Source E supports the points given to us in source G; “the children went round the house urinating on the walls.”This shows how poorly brought up the children were. Another source, which I have looked at, is the film “Goodnight Mr. Tom”. This shows the habits of a London boy evacuated to the countryside. This source supports the idea of evacuees being poor and not being brought up properly by their parents. However, this kind of situation is not typical. Sometimes children from a rich background were put with people of a lower class. Source F supports my view and shows how it depends on individual accounts. “How I wish the common view of evacuees could be changed… it is just as upsetting for a clean and well – educated child to find itself in a grubby semi-slum as the other way round”.
Although this source is from a fiction book, I still believe it to be true. This is because the author has chose to write about evacuees, and therefore, she would have to research the topic in some detail to make the story feasible Therefore, source G from a novel about evacuees is quite reliable, but cannot be depended on for accurate evidence about all evacuees. This is because all evacuees are different and they were not all poor and ill mannered; it depended on individual situations.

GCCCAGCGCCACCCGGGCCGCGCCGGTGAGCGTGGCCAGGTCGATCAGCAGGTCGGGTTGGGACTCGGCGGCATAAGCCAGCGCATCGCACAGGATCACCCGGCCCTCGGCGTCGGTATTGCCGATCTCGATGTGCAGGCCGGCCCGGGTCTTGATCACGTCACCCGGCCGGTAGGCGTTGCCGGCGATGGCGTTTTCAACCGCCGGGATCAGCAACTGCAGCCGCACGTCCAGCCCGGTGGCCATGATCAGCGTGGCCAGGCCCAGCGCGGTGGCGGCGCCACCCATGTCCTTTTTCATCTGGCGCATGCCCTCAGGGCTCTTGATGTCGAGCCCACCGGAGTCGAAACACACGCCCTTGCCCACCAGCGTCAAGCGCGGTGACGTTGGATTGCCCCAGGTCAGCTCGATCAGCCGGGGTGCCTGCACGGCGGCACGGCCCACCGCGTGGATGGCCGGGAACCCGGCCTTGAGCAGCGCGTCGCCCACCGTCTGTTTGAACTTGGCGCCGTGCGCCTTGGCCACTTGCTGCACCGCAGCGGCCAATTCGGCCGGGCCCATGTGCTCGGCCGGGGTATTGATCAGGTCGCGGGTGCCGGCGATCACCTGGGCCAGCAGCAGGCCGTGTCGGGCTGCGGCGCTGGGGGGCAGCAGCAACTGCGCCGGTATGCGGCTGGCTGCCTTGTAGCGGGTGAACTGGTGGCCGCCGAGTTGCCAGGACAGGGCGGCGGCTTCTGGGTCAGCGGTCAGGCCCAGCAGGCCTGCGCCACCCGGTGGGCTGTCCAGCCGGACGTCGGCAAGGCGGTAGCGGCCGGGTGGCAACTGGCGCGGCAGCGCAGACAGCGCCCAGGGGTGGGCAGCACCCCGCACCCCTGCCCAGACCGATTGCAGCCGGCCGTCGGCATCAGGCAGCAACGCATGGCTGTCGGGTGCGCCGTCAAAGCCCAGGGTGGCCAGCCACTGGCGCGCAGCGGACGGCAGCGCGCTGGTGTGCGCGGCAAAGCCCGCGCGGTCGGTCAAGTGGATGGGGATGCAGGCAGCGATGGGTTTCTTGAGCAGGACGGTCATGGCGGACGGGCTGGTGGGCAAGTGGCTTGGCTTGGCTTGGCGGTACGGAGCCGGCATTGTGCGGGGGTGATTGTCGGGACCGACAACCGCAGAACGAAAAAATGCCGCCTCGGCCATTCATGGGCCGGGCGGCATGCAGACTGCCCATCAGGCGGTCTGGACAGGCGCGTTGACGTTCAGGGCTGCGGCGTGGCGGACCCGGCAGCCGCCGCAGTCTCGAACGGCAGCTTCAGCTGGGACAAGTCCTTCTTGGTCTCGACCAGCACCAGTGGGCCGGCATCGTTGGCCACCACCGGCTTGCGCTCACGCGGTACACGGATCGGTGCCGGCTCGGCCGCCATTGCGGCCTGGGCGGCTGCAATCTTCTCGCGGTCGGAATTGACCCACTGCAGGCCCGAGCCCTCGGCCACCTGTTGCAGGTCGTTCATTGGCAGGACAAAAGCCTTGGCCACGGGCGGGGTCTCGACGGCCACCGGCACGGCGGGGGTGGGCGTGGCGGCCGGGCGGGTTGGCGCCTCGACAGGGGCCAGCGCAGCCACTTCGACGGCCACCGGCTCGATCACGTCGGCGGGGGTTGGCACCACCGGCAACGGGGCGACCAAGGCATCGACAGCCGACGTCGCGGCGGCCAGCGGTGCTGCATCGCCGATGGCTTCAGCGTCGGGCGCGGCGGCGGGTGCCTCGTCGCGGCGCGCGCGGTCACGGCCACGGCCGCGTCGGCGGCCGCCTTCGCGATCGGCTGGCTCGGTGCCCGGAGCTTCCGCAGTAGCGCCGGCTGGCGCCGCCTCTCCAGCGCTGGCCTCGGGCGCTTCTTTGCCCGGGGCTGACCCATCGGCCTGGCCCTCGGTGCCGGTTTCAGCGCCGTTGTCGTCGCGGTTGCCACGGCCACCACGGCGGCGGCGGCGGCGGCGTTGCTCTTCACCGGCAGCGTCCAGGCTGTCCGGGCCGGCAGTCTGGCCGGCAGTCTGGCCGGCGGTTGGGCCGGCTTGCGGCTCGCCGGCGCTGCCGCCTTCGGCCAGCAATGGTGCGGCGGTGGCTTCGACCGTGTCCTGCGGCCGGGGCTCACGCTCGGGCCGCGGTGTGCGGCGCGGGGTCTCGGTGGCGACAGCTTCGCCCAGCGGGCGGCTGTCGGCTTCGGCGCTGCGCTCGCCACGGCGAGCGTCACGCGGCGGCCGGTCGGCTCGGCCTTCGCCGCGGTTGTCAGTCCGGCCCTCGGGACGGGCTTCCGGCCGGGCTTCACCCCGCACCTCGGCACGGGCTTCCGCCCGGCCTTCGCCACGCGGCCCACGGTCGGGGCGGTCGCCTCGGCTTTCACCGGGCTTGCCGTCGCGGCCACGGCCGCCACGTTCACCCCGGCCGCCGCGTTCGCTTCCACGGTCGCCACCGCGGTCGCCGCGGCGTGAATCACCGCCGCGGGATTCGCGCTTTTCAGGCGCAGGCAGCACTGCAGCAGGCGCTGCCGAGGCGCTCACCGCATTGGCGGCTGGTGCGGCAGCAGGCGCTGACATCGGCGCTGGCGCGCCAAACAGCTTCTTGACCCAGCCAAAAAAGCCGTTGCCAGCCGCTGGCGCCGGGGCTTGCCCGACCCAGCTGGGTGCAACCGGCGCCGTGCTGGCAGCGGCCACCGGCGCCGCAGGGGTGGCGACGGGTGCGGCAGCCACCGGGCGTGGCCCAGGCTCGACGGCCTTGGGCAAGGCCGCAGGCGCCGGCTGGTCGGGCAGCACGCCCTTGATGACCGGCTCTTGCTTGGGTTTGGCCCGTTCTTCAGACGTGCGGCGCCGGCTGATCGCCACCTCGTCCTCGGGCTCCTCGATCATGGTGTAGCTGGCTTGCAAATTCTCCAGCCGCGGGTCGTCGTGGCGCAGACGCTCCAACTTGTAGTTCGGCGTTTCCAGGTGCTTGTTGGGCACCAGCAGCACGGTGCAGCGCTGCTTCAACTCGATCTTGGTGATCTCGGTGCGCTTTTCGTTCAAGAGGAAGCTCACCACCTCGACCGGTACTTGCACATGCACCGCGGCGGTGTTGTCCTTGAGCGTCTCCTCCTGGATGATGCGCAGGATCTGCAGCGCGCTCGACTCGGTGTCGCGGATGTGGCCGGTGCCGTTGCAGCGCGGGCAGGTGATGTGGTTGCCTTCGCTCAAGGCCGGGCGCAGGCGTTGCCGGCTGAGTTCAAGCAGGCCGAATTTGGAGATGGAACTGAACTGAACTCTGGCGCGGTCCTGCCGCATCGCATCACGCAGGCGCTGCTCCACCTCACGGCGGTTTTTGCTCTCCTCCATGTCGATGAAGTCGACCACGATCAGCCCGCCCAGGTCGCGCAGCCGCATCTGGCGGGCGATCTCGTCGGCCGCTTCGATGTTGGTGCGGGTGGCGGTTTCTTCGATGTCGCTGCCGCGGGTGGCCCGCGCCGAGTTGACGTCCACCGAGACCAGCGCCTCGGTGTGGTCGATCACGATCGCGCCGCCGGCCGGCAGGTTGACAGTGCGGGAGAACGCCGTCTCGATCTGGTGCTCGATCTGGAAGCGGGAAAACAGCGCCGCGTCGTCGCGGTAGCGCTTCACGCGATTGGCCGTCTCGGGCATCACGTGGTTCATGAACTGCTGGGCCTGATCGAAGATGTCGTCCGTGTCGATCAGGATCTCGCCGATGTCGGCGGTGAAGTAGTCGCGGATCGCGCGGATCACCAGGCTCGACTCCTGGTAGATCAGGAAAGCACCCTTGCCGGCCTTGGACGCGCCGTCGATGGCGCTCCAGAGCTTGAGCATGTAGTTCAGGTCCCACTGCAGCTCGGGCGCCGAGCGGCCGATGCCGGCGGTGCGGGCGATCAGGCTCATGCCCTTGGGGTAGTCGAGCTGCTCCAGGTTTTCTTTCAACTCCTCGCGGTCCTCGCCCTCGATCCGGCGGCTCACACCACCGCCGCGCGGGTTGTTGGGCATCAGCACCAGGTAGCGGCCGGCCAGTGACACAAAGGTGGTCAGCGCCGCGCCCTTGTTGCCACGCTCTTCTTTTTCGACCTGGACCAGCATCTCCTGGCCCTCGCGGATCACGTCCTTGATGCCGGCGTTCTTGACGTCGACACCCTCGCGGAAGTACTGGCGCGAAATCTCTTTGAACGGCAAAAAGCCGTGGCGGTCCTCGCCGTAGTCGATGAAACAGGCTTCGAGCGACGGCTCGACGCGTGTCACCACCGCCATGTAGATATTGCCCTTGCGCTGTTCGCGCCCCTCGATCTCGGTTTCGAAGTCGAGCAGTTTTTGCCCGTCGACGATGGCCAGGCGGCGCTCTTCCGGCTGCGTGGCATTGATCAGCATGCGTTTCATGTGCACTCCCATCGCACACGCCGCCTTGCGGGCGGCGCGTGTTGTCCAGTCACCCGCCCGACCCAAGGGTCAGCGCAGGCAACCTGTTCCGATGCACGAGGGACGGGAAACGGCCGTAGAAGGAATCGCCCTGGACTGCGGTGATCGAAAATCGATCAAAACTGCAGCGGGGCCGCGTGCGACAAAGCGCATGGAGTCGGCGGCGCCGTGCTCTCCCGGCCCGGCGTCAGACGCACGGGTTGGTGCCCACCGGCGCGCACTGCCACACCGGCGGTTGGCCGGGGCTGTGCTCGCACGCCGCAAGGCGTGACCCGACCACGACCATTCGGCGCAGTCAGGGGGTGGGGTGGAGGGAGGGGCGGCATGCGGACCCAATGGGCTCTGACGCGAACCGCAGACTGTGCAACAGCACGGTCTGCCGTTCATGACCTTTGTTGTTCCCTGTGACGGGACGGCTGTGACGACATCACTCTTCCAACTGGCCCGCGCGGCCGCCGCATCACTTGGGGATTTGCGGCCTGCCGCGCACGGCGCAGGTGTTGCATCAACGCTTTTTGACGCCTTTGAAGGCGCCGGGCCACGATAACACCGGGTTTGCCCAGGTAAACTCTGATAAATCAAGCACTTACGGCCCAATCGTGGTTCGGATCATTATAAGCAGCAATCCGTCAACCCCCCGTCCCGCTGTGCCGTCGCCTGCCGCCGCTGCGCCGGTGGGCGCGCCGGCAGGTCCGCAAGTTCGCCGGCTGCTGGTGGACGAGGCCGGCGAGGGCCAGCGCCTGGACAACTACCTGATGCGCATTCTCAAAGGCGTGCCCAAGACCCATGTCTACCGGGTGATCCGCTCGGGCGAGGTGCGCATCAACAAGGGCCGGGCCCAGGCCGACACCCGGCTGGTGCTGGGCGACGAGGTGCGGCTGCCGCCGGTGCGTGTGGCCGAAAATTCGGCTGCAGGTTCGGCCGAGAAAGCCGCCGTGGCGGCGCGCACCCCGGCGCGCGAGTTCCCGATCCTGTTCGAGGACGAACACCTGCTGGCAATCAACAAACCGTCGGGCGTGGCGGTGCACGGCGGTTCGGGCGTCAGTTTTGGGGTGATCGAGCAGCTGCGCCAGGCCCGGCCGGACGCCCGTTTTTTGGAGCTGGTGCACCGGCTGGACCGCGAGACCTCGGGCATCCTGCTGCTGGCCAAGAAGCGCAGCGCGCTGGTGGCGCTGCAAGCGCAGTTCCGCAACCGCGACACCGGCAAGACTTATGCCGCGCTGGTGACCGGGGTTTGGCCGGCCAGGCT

3. During the Second World War, evacuation was planned in advance in order to keep children safe. Children across Britain were uprooted from their homes and sent into the safety of the countryside. In most situations evacuees were kept safe and led a better life. However, many discovered that life there was no picnic. The earlier evacuations went off with remarkable smoothness, especially evacuation of schoolchildren from London. The cheerful children left their parents and entrained for unknown destinations in the spirit of going on a great adventure. Parents felt at ease knowing their children would be safe. Their experiences lived up to the idea that was fed to them that they were going on an adventure to the countryside. Most children had never seen the countryside before, and clearly enjoyed their time there.